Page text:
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  1. #11
    Join Date
    Apr 2012
    Location
    USA
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    3,169
    I'm 21 and just recently married, but I don't plan on having kids till we have a good stable home, so probably not for another couple of years. I would suggest talking to a close friend or family member about how you feel. We are both young, but I don't think that's kind of a fair reason since biologically speaking, we can get pregnant as early as 11! So it's probably natural that by our 20's we start thinking about babies. There is also known health risks for having children past age 35.

    Personally, I think I would hold out until you are around the age of 30. You might meet someone! If you have one now, I think you might regret it since you would have to give up going to school/your career. You could hire a nanny, but I don't think that's what you want from the sounds of it since you seem to want to raise your child yourself.
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  2. #13
    Join Date
    Sep 2012
    Location
    North Carolina
    Posts
    778
    You should definitely finish school first. Taking on single motherhood is tough--you'll want to have the ability to earn enough to support you and the baby. You'll need savings ahead of time to pay medical bills and tide you over maternity leave, since there will be no partner's income to live on during that time. And the comments that you will change and grow over the next few years I agree with as well. When I was about your age, still in school myself, I was overcome with baby fever as well. I had a goal set that I'd have my first child by 28 at the latest. Well, that came and went, and after my fiancee and I broke up in 2010, I was very discouraged. But now I am 32 and having my first child in a few months. At this point I can see the things that weren't apparent to me 10 years ago. All my wild oats are sewn, I have an education and job history that will allow me to provide for this child on my own, and I have matured into someone confident and strong enough to do this without a husband. I know it hurts to want a baby badly and see what seems like everyone around you getting what you want, but part of being a good mom is preparation. Not everyone gets the chance to plan ahead, but there's a difference between accidentally having a baby before you're ready and doing it on purpose. I'm already worried I won't get to see this child as much as I want and I know, at least for me, that if I'd had him before I finished school I would have wound up working more hours at lower-paying jobs to make ends meet and that would have broken my heart.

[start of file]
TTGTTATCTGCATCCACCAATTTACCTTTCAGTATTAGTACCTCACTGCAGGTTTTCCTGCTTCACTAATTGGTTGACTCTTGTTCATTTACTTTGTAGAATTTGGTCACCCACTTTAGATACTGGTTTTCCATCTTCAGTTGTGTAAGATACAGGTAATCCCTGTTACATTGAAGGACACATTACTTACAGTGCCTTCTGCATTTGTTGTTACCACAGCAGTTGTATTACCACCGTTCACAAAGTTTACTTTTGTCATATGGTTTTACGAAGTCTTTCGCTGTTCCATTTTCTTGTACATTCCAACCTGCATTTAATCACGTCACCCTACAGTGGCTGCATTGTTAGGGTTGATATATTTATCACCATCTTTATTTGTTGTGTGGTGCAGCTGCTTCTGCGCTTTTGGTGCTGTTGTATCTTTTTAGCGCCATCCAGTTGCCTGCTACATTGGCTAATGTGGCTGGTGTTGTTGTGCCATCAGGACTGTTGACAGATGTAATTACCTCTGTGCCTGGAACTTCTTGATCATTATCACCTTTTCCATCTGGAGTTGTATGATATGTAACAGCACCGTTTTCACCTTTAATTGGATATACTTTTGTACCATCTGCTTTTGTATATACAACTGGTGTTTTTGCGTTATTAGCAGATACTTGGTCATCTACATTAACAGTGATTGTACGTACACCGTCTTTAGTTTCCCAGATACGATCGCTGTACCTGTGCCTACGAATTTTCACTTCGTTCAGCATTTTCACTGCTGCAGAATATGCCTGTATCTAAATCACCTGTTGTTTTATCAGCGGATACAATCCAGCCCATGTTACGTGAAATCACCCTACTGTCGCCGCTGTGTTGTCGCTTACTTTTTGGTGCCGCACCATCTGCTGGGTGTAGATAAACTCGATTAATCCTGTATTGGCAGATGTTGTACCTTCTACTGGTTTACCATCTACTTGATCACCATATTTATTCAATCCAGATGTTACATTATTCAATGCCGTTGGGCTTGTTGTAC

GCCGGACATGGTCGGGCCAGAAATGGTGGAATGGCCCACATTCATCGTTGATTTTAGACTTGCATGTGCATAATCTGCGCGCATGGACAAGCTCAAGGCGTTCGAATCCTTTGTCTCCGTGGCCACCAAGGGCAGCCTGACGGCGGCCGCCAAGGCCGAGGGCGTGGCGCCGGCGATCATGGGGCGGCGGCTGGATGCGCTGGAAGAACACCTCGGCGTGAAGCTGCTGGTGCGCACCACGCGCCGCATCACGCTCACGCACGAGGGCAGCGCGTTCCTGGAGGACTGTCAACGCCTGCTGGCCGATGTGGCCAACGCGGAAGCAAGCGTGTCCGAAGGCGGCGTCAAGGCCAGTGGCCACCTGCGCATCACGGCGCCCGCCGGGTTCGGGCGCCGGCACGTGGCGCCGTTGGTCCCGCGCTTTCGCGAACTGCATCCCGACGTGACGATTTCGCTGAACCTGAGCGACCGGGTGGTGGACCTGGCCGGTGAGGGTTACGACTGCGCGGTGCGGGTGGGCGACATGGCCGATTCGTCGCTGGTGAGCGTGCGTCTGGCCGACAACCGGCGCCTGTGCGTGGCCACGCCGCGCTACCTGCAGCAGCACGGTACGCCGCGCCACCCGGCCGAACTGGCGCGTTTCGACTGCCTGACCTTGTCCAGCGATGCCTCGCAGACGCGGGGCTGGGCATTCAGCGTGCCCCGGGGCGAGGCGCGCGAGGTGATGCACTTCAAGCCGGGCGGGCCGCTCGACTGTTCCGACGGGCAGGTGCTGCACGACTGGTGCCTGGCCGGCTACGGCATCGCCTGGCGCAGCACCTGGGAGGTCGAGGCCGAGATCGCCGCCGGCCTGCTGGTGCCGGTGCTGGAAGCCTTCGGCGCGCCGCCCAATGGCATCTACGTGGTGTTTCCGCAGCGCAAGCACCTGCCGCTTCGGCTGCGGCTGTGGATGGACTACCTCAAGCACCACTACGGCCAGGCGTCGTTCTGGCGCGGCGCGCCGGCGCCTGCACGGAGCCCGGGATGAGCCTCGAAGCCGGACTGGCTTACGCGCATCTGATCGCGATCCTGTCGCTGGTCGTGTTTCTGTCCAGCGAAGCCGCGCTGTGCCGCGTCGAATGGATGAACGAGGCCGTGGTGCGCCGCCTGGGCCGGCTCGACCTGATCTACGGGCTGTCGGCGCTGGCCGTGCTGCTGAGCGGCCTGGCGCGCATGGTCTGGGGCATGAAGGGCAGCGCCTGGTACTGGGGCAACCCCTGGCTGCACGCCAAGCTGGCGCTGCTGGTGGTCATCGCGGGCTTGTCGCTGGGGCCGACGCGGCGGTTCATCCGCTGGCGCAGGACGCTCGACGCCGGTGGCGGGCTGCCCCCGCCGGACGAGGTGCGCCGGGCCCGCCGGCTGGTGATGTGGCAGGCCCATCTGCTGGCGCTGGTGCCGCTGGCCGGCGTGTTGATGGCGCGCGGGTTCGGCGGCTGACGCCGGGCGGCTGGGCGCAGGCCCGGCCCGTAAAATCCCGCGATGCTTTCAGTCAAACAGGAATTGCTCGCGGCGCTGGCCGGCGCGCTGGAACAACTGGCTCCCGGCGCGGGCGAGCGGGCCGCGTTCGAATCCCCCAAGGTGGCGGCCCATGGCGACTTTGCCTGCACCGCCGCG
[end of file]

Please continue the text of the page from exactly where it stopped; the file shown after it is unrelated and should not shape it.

3. #15
    Join Date
    Sep 2012
    Location
    Los Angeles
    Posts
    4,598
    I know a bit how you feel, since I come from a part of the country where people marry young and start families early. I went to many weddings that summer after college graduation, and even though I was excited about my future, part of me was wistful and worried that perhaps I would be left out of the 'musical chairs' that is the dating and mating game if I waited too long.

    Fast-forward. Those friends who married at 22 completed their families by 30. They've bought their houses, long since finished their education/training, and are in every way settled. There are no more mysteries left in their life-- all the big pieces have come into place, and they're simply sitting back waiting for their lives to unfold. The children will grow, they'll go off to school, their husbands will retire, perhaps they'll sell that house and buy a condo, etc etc etc. It's stultifying and frankly terrifying to contemplate, personally.

    Between the two of us, my husband and I have 9 degrees (3 bachelors, 3 Masters, an MD, a PhD and a JD). I've lived and worked on four continents and traveled to six. I have friends literally all over the world. I'm met a slew of luminaries, I've had experiences ranging from falling in a crevasse in the Nepali Himalayas to shoving my hands in the open chest of a gunshot victim in an attempt to restart his heart to delivering babies by candlelight to chatting with Prince Charles at a cocktail party. And I have a wonderful baby son.

    If I'd married at 22, I would have foregone literally all of that. If I'd had a baby in medical school, I probably wouldn't have decided to train as a surgeon.

    Yes, you should try to start your family before age 35 for fertility and congenital anomaly reasons. But simply because you haven't met anyone by age 21 you'd like to partner up with (in a relatively small circle of a single university) doesn't mean you won't as your world gets larger.
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  4. #17
    Join Date
    Jul 2011
    Location
    La La Land
    Posts
    1,453
    Quote Originally Posted by lucialucentum View Post
    Honestly, I think it might be a good idea for you to get referred to a psychologist for a bit.
    21 is young, and even though no 21 year olds think they're young, they are.
    I think that if you have depression, having a baby will not be a cure for that. You should get that under control beforehand, as that will only be a benefit to your children.
    It does worry me that one of your reasons for wanting to get pregnant now is because you're afraid someone'll steal your names. Maybe talking to someone would help you prioritize your thoughts? Honestly, becoming a parent for the purpose of using a name before someone else in your circle does isn't a good enough reason if you aren't emotionally or financially ready. It does sound like you realize that, though.
    When I was in high school, I had very emotionally destructive baby fever. It almost ruined me, honestly. I went to a psychologist for 3 years for it, and while it wasn't a miracle-maker, it helped a lot to be able to talk about wanting to be a mother, and not get judged for it. I've learned how to manage it a lot better over the past 6 years.